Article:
This got me thinking.  Should this even be a thing in modern-day urban Britain? Does watching a family of two races not call for only the same skills as those a theatre audience already possess: a suspension of disbelief in order to identify with the character and the choices facing him or her? Can we really not see the actor rather than the colour?

Unfortunately, it appears that in many instances we cannot. Last month’s furore over Lenny Henry’s remarks  that the UK lags far behind the US in colour-blind casting showed that many audience members are not yet ready for it.  “If a plot doesn’t require a black actor or call for one, why should a script writer write one in?” grumbled one online comment, somehow implying that BME actors are good for certain roles only, rather than BME actors being potential material for all roles. “We just all boycott these stupid performances that cast on the basis of positive discrimination,” announced another. Troublingly, this attitude does not only appear to be confined to audience members. “Unfortunately Lenny, work dries up for a lot of us regardless of whether we are black, white or pink with yellow spots on,” shot back (presumably) a fellow actor, entirely missing the point that BME actors are woefully underrepresented across the entire spectrum, and that the proportion of jobs on offer is way smaller than for their white colleagues, even on its best days.

So should we not stand back and allow society to develop itself, until people are ready for colour-blind casting?

The answer is no. It has always been the role of the arts to push boundaries in society and diversity is part of that boundary-pushing. For instance, the acceptance of LGBT people in society was greatly enhanced by writing in more and more gay characters in high-profile theatre shows, soaps and films until it came to the point that it no longer raised an eyebrow to have a gay kiss on mainstream TV. And then finally, last year, society’s acceptance came to the point that same sex unions were recognised as equal marriages by law. Similarly, yet slowly, more and better roles are being written – or cast – for women, because it has been realised that women too can be police, lawyers, diplomats, FBI agents, assassins and astronauts. Theatre is increasingly casting against sex too, with female Julius Caesars and all-male Twelfth Nights, and people can get on with watching the play and enjoying it, or not, on its own merits.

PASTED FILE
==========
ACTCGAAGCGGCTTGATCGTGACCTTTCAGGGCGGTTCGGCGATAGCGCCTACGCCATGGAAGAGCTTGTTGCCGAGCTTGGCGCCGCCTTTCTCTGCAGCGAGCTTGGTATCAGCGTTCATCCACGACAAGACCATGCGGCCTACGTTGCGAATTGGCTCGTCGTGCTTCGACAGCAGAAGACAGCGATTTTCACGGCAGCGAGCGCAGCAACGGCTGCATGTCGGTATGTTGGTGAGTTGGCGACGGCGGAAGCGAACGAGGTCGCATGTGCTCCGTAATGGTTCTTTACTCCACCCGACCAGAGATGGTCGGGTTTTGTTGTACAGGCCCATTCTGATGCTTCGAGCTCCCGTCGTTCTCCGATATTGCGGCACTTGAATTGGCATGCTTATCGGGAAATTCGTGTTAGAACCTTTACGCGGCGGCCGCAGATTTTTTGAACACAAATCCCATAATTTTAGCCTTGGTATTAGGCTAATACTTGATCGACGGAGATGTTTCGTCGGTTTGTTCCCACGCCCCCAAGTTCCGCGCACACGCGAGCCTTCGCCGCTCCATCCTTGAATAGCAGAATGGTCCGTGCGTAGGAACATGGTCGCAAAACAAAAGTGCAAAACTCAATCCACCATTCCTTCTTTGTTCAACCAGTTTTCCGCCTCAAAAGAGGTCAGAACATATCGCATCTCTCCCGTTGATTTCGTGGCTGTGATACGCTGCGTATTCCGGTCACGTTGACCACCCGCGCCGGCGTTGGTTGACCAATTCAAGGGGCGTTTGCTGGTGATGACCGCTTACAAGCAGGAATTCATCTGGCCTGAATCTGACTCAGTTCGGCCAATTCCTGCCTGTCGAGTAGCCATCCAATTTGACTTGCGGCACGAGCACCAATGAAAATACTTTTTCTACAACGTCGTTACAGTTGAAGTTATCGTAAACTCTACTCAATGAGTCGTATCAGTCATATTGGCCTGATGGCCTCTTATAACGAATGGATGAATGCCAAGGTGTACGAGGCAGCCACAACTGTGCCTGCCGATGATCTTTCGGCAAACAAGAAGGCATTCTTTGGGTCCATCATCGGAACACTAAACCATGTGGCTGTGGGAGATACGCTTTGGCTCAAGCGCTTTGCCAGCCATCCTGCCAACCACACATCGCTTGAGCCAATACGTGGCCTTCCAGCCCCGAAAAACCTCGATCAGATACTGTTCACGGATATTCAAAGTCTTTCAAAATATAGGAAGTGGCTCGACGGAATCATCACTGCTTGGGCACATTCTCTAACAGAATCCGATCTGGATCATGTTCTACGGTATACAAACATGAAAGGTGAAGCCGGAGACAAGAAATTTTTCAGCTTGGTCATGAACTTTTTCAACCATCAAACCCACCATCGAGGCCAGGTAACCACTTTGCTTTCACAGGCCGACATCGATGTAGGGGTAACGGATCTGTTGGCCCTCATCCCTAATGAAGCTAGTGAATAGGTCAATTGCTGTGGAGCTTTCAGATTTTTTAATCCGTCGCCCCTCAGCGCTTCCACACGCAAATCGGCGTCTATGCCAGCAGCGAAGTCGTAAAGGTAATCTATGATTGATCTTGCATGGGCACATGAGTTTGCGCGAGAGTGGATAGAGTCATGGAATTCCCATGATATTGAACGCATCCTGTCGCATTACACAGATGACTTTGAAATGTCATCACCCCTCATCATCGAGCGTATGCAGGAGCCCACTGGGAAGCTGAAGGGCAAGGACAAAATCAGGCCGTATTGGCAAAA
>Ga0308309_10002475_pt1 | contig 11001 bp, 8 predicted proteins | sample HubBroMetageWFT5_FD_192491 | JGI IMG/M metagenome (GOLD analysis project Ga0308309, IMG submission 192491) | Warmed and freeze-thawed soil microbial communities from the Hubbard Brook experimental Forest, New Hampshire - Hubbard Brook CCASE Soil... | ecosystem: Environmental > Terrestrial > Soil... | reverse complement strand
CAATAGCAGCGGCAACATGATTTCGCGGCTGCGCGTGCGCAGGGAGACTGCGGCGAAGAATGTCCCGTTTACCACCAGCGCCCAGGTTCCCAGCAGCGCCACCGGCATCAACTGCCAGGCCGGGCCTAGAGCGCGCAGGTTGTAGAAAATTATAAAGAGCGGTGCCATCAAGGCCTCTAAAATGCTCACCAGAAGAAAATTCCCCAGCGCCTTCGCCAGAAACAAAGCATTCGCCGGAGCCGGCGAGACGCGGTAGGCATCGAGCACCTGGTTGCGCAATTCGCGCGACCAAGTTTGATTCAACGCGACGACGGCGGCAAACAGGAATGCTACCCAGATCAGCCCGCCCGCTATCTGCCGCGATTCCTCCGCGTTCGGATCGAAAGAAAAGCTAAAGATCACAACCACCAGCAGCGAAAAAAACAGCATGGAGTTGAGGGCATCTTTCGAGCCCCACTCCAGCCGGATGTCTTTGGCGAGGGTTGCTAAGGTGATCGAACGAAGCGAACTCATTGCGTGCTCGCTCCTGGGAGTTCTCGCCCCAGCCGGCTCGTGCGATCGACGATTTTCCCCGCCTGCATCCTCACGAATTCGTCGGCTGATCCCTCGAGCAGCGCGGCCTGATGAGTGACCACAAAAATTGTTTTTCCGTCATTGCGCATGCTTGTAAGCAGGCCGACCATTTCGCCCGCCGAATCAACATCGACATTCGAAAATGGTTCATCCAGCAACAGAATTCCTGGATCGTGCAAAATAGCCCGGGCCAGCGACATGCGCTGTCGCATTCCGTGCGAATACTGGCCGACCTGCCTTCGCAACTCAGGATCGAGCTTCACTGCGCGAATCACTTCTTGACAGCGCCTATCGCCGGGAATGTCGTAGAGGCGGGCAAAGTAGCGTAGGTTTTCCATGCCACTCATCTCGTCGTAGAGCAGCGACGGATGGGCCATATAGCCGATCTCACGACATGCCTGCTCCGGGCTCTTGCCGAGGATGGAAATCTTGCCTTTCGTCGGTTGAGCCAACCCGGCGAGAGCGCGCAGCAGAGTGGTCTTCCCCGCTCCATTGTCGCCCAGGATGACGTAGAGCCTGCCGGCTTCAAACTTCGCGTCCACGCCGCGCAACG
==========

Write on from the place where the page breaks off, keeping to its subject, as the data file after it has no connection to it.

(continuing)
Because it’s all a question of practice.  If we stop seeing everything through a “white” lens then we will understand that these things don’t matter and will soon become as natural as accepting two people who don’t look remotely alike are siblings.

And this is a call to writers too, no matter what their ethnicity or gender. We need to make positive informed choices in our writing as in our casting. Don’t just write BME roles as drug dealers, gang members or terrorists. Open everything up to the wide, wonderful field of human variety. Question everything, turn it on its head.

Why not?

Little Light by Alice Birch is at the Orange Tree Theatre 4th February – 5th March.